Combat 18

From Academic Kids

Combat 18 (or C18) was a British neo-Nazi organization formed in 1991 after meetings between the group Blood & Honour and football hooligans such as the Chelsea Headhunters. The "18" in their name is commonly used by neo-Nazi groups, and is derived from the initials of Adolf Hitler: A and H are the first and eighth letters of the Latin alphabet.


Early history

The group was formed in the early 90s in response to attacks by Anti-Fascist Action on meetings of the British National Party (BNP) and other far-right groups. C18 soon gained notoriety for its members' violent attacks on immigrants and its left-wing opponents. In 1992, it published Redwatch, which, like the German neo-Nazi publication Der Einblick, contained names and addresses of anti-racists and encouraged violence against them.

Suspicions of state manipulation

Searchlight, Red Action, and other commentators on both the left and right, including journalist Larry O'Hara, have stated that C18 was created by Britain's internal security service MI5 to discredit the BNP while acting as a honey trap, or sting operation, designed to attract the most violent neo-Nazis in Britain into a single organization, where they could be monitored more easily. Some commentators also suggest that it was used by MI5 to infiltrate Loyalist paramilitary groups in Northern Ireland.

In 1998, the leader of C18, Charlie Sargent, an alleged Special Branch informant, was sentenced to life imprisonment for the 1997 murder of another member of the group.

During in-fighting, members of C18 cooperated with a documentary crew from the BBC's Panorama in an effort to show that they had been infiltrated and, in some cases, controlled indirectly by the security services.

This effectively ended the organization, and although a small group of people still identify with the name, they are largely inactive.

However, no evidence has ever been produced to substantiate the allegations that Charlie Sargent was an informant, or that C18 itself was set-up by, or manipulated by, either MI5 or Special Branch. Some former supporters and members of C18 regard such suspicions and allegations of State involvement as themselves the product of MI5 dis-information, designed to divide C18 internally, a tactic which would seem to have worked.

Between 1998 and 2000, in "Dawn Raids", dozens of Combat 18 members in the UK were arrested by the Police on various charges in several operations conducted by Scotland Yard in co-operation with MI5. Those arrested included Steve Sargent (brother of Charlie Sargent), David Myatt, Andrew Frain, Jason Marriner, and two serving British soldiers, Darren Theron (Parachute Regiment) and Carl Wilson (1st Battalion, The Queen's Lancashire Regiment)[1] ( Several of those arrested were later jailed - these included Frain (seven years) and Marriner (six years).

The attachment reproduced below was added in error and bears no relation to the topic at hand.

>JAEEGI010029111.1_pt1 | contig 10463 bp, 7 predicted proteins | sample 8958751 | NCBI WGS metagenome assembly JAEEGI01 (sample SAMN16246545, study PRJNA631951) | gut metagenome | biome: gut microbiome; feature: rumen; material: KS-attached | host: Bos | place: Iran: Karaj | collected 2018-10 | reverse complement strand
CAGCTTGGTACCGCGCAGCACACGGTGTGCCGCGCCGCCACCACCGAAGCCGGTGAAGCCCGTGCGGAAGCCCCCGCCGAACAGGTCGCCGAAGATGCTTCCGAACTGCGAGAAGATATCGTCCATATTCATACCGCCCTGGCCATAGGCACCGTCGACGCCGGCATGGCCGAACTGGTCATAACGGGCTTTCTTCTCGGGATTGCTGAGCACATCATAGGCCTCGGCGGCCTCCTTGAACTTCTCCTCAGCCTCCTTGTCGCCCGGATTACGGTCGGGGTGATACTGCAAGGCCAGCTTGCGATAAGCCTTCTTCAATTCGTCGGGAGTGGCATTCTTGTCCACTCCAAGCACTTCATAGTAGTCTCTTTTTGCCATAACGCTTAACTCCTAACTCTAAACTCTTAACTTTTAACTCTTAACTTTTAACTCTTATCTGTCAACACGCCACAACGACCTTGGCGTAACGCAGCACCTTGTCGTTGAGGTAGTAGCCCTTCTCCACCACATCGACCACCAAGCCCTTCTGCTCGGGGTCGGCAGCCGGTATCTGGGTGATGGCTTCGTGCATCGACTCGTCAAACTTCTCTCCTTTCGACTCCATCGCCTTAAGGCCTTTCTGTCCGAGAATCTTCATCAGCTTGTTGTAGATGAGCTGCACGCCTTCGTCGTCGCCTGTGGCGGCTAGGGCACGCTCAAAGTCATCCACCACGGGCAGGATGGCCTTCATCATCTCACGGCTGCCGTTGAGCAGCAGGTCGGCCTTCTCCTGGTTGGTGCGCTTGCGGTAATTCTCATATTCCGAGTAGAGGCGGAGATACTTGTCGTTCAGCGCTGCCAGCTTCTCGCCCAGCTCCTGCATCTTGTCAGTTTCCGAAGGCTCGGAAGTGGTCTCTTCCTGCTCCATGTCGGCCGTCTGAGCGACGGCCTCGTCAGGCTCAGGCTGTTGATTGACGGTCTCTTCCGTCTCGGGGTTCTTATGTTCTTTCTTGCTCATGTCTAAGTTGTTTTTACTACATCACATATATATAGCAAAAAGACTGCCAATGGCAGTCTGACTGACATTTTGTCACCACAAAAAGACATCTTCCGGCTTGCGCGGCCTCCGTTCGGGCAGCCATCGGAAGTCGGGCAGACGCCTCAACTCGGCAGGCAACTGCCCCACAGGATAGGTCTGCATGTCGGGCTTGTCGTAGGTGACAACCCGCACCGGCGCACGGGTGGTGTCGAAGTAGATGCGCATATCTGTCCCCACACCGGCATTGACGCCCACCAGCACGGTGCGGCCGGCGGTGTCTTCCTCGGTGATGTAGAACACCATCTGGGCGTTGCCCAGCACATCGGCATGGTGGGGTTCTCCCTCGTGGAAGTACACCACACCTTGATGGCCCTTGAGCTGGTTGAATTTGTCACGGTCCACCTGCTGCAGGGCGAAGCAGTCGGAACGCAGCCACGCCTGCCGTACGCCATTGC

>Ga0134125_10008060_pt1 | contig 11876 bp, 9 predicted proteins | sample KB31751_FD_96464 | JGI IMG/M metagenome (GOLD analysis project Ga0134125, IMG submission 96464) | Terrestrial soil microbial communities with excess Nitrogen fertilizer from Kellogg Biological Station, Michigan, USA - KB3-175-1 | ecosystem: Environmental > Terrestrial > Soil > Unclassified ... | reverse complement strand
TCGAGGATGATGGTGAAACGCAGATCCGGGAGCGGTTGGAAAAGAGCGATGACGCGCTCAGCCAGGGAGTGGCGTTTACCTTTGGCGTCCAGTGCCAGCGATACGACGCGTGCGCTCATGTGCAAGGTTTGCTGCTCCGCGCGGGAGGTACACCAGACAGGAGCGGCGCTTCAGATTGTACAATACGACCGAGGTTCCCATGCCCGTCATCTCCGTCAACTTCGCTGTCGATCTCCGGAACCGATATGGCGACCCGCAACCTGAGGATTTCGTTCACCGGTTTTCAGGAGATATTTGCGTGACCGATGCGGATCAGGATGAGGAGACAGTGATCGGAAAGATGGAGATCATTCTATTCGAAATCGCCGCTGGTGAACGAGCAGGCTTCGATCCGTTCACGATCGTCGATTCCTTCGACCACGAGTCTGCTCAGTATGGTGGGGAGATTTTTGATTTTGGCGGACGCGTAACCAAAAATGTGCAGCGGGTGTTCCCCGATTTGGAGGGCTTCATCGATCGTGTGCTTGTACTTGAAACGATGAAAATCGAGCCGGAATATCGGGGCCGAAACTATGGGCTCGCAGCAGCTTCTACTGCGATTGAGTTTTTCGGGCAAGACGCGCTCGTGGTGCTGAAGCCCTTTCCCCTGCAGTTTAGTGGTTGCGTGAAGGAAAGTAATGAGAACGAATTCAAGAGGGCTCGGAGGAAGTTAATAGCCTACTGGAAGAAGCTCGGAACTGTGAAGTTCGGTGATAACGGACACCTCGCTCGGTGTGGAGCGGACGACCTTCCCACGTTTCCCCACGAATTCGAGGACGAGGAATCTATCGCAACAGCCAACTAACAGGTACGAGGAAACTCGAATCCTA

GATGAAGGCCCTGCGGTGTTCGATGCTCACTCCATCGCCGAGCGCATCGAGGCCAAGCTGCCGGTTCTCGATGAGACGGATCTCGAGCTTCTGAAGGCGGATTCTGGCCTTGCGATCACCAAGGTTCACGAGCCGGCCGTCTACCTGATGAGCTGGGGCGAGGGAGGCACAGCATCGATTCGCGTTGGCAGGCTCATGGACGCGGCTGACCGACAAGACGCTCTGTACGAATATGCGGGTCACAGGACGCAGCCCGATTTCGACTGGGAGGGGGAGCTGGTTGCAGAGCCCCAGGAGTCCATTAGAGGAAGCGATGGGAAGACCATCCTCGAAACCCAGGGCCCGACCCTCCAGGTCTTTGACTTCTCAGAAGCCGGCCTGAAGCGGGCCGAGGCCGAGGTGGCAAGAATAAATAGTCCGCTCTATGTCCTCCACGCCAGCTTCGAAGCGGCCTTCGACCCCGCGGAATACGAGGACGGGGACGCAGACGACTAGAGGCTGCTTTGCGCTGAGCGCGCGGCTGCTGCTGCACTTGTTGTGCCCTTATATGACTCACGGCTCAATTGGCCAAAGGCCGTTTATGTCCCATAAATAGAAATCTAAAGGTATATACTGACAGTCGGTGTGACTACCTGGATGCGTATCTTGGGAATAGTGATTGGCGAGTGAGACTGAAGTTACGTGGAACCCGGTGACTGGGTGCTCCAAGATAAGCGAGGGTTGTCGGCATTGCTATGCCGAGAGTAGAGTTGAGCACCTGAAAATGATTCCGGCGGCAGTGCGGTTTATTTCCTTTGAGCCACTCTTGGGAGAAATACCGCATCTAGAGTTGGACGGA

London nailbomber

During April 1999, a former member of the National Socialist Movement (a C18 splinter group loyal to C18's founder, Charlie Sargent), 22-year-old David Copeland, apparently acting alone, carried out a nail bombing campaign aimed at the black, Asian, and gay communities in London. On April 23, 1999, a bomb exploded in Brixton, and another a week later in Brick Lane, East London. On April 30, a third bomb at the Admiral Duncan pub in Soho killed three people, including a pregnant woman, and injured over 100 others.

White Wolves

The White Wolves were believed by some journalists to be a C18 splinter group, which they alleged had been set up by Del O'Connor, the former second-in-command of C18. The White Wolves were initially believed to be linked to the Copeland attacks. [2] (,2763,204778,00.html) The document issued by the White Wolves announcing their formation has been attributed to David Myatt, whose Practical Guide to Aryan Revolution allegedly inspired Copeland.

Combat 18 outside Britain

According to Germany's Bundesamt für Verfassungsschutz (BfV), or internal security service, C18 maintains divisions in the U.S., France, Sweden, and Germany. This is unlikely, however, as the group remains widely discredited among other far-right groups because of the honey-trap suspicions. Combat 18's use of the cell structure, and its call for a so-called "leaderless resistance," has nevertheless remained popular among other unaligned groups.

On October 28, 2003 the German police conducted raids against 50 properties in Kiel and Flensburg believed to be linked to German supporters of the group. [3] (

Muslim response

In 2001, C18 attacks on Muslim communities in Bradford and Oldham led to the formation of the Muslim group Combat 786.

See also



Further reading

pl:Combat 18 sv:Combat 18


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